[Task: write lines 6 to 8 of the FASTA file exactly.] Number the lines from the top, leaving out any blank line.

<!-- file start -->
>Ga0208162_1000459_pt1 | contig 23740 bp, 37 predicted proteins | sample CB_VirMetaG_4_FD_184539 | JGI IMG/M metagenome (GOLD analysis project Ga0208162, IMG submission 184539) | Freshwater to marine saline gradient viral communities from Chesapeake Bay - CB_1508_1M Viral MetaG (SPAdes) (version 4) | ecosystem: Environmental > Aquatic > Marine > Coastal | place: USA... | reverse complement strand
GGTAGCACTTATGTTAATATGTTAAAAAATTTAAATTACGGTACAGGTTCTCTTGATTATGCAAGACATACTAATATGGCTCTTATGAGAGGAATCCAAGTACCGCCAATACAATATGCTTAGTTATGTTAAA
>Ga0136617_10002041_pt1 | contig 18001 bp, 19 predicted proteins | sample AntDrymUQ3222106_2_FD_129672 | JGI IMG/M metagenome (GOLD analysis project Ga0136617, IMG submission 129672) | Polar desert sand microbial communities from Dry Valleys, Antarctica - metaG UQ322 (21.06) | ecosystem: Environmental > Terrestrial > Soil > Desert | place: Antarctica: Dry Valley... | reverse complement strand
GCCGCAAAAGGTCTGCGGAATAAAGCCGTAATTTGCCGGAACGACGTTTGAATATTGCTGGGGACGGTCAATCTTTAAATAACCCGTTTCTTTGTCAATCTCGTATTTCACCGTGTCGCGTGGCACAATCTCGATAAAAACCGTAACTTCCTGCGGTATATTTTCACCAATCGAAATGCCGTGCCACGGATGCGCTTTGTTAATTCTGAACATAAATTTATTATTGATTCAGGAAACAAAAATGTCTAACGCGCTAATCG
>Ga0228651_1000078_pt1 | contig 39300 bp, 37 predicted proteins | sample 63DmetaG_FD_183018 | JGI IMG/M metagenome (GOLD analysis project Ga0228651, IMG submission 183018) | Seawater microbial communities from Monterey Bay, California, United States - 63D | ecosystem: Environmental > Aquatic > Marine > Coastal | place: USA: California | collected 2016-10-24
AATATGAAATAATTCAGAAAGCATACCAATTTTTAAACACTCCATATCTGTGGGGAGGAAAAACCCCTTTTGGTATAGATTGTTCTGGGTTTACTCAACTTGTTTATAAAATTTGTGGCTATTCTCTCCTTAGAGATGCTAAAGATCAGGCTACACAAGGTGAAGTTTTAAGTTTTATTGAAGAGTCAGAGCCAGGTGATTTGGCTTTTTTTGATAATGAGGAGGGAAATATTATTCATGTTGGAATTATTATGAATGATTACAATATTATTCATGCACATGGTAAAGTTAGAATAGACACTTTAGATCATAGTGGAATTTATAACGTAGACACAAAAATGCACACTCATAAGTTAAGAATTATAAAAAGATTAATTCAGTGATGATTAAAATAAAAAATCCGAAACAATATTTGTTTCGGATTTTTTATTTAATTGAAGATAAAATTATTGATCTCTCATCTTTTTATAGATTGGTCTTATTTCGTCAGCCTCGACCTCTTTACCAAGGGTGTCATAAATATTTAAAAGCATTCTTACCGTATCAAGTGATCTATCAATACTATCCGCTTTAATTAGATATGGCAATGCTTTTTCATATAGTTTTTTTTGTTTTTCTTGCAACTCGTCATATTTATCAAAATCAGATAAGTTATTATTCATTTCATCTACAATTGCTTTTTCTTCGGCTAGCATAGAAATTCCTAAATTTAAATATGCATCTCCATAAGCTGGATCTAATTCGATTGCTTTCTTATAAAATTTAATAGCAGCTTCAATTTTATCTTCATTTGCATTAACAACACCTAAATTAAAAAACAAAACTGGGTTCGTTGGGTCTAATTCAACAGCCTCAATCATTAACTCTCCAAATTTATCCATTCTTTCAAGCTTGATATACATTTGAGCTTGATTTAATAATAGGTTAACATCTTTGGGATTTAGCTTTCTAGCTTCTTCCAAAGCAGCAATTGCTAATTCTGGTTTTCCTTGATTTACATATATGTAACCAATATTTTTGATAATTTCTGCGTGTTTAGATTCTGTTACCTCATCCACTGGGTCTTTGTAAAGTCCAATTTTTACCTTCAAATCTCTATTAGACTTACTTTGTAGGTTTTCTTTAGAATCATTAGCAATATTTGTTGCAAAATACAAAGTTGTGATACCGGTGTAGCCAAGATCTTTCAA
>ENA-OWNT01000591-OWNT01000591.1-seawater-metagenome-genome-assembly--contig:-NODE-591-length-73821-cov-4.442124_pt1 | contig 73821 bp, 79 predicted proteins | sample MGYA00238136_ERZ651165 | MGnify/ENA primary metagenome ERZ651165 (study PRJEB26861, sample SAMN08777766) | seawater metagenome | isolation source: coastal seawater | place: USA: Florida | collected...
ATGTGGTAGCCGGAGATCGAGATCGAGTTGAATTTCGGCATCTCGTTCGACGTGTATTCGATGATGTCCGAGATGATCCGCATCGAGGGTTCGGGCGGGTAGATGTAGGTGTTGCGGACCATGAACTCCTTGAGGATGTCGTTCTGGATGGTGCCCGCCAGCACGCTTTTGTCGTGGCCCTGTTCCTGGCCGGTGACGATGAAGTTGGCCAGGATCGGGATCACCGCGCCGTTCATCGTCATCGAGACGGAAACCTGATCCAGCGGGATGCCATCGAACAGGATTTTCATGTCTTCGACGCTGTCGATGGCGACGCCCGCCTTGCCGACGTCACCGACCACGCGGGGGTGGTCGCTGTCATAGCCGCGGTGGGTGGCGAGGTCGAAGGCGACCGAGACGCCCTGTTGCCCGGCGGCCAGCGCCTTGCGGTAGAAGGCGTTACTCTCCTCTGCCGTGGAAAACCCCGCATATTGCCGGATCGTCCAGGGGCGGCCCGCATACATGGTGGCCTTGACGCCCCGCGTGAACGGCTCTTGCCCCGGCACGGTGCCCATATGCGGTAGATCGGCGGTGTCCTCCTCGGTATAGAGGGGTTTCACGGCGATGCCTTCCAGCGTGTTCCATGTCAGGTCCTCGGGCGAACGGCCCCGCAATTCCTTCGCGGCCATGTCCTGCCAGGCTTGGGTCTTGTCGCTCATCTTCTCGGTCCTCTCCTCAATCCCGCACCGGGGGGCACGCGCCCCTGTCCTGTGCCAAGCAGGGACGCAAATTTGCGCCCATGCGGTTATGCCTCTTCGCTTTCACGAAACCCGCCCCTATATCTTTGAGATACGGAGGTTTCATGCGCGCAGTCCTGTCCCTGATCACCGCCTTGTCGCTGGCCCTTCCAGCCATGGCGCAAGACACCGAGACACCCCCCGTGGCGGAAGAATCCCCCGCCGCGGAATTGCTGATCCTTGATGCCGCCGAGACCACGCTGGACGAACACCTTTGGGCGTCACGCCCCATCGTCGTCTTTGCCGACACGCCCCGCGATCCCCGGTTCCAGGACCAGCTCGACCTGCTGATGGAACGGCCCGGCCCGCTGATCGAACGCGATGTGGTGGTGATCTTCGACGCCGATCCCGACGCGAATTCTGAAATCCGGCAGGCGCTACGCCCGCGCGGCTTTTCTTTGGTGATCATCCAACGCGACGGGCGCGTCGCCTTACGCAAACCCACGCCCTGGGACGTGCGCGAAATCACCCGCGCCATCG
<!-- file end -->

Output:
AATATGAAATAATTCAGAAAGCATACCAATTTTTAAACACTCCATATCTGTGGGGAGGAAAAACCCCTTTTGGTATAGATTGTTCTGGGTTTACTCAACTTGTTTATAAAATTTGTGGCTATTCTCTCCTTAGAGATGCTAAAGATCAGGCTACACAAGGTGAAGTTTTAAGTTTTATTGAAGAGTCAGAGCCAGGTGATTTGGCTTTTTTTGATAATGAGGAGGGAAATATTATTCATGTTGGAATTATTATGAATGATTACAATATTATTCATGCACATGGTAAAGTTAGAATAGACACTTTAGATCATAGTGGAATTTATAACGTAGACACAAAAATGCACACTCATAAGTTAAGAATTATAAAAAGATTAATTCAGTGATGATTAAAATAAAAAATCCGAAACAATATTTGTTTCGGATTTTTTATTTAATTGAAGATAAAATTATTGATCTCTCATCTTTTTATAGATTGGTCTTATTTCGTCAGCCTCGACCTCTTTACCAAGGGTGTCATAAATATTTAAAAGCATTCTTACCGTATCAAGTGATCTATCAATACTATCCGCTTTAATTAGATATGGCAATGCTTTTTCATATAGTTTTTTTTGTTTTTCTTGCAACTCGTCATATTTATCAAAATCAGATAAGTTATTATTCATTTCATCTACAATTGCTTTTTCTTCGGCTAGCATAGAAATTCCTAAATTTAAATATGCATCTCCATAAGCTGGATCTAATTCGATTGCTTTCTTATAAAATTTAATAGCAGCTTCAATTTTATCTTCATTTGCATTAACAACACCTAAATTAAAAAACAAAACTGGGTTCGTTGGGTCTAATTCAACAGCCTCAATCATTAACTCTCCAAATTTATCCATTCTTTCAAGCTTGATATACATTTGAGCTTGATTTAATAATAGGTTAACATCTTTGGGATTTAGCTTTCTAGCTTCTTCCAAAGCAGCAATTGCTAATTCTGGTTTTCCTTGATTTACATATATGTAACCAATATTTTTGATAATTTCTGCGTGTTTAGATTCTGTTACCTCATCCACTGGGTCTTTGTAAAGTCCAATTTTTACCTTCAAATCTCTATTAGACTTACTTTGTAGGTTTTCTTTAGAATCATTAGCAATATTTGTTGCAAAATACAAAGTTGTGATACCGGTGTAGCCAAGATCTTTCAA
>ENA-OWNT01000591-OWNT01000591.1-seawater-metagenome-genome-assembly--contig:-NODE-591-length-73821-cov-4.442124_pt1 | contig 73821 bp, 79 predicted proteins | sample MGYA00238136_ERZ651165 | MGnify/ENA primary metagenome ERZ651165 (study PRJEB26861, sample SAMN08777766) | seawater metagenome | isolation source: coastal seawater | place: USA: Florida | collected...
ATGTGGTAGCCGGAGATCGAGATCGAGTTGAATTTCGGCATCTCGTTCGACGTGTATTCGATGATGTCCGAGATGATCCGCATCGAGGGTTCGGGCGGGTAGATGTAGGTGTTGCGGACCATGAACTCCTTGAGGATGTCGTTCTGGATGGTGCCCGCCAGCACGCTTTTGTCGTGGCCCTGTTCCTGGCCGGTGACGATGAAGTTGGCCAGGATCGGGATCACCGCGCCGTTCATCGTCATCGAGACGGAAACCTGATCCAGCGGGATGCCATCGAACAGGATTTTCATGTCTTCGACGCTGTCGATGGCGACGCCCGCCTTGCCGACGTCACCGACCACGCGGGGGTGGTCGCTGTCATAGCCGCGGTGGGTGGCGAGGTCGAAGGCGACCGAGACGCCCTGTTGCCCGGCGGCCAGCGCCTTGCGGTAGAAGGCGTTACTCTCCTCTGCCGTGGAAAACCCCGCATATTGCCGGATCGTCCAGGGGCGGCCCGCATACATGGTGGCCTTGACGCCCCGCGTGAACGGCTCTTGCCCCGGCACGGTGCCCATATGCGGTAGATCGGCGGTGTCCTCCTCGGTATAGAGGGGTTTCACGGCGATGCCTTCCAGCGTGTTCCATGTCAGGTCCTCGGGCGAACGGCCCCGCAATTCCTTCGCGGCCATGTCCTGCCAGGCTTGGGTCTTGTCGCTCATCTTCTCGGTCCTCTCCTCAATCCCGCACCGGGGGGCACGCGCCCCTGTCCTGTGCCAAGCAGGGACGCAAATTTGCGCCCATGCGGTTATGCCTCTTCGCTTTCACGAAACCCGCCCCTATATCTTTGAGATACGGAGGTTTCATGCGCGCAGTCCTGTCCCTGATCACCGCCTTGTCGCTGGCCCTTCCAGCCATGGCGCAAGACACCGAGACACCCCCCGTGGCGGAAGAATCCCCCGCCGCGGAATTGCTGATCCTTGATGCCGCCGAGACCACGCTGGACGAACACCTTTGGGCGTCACGCCCCATCGTCGTCTTTGCCGACACGCCCCGCGATCCCCGGTTCCAGGACCAGCTCGACCTGCTGATGGAACGGCCCGGCCCGCTGATCGAACGCGATGTGGTGGTGATCTTCGACGCCGATCCCGACGCGAATTCTGAAATCCGGCAGGCGCTACGCCCGCGCGGCTTTTCTTTGGTGATCATCCAACGCGACGGGCGCGTCGCCTTACGCAAACCCACGCCCTGGGACGTGCGCGAAATCACCCGCGCCATCG